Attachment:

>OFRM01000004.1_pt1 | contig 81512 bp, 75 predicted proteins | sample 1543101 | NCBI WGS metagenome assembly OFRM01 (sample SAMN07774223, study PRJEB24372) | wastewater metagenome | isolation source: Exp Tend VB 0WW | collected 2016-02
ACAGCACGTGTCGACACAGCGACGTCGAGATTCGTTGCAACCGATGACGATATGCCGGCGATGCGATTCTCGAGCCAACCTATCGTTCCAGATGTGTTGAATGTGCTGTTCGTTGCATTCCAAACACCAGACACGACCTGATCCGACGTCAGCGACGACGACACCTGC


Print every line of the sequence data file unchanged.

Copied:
>OFRM01000004.1_pt1 | contig 81512 bp, 75 predicted proteins | sample 1543101 | NCBI WGS metagenome assembly OFRM01 (sample SAMN07774223, study PRJEB24372) | wastewater metagenome | isolation source: Exp Tend VB 0WW | collected 2016-02
ACAGCACGTGTCGACACAGCGACGTCGAGATTCGTTGCAACCGATGACGATATGCCGGCGATGCGATTCTCGAGCCAACCTATCGTTCCAGATGTGTTGAATGTGCTGTTCGTTGCATTCCAAACACCAGACACGACCTGATCCGACGTCAGCGACGACGACACCTGC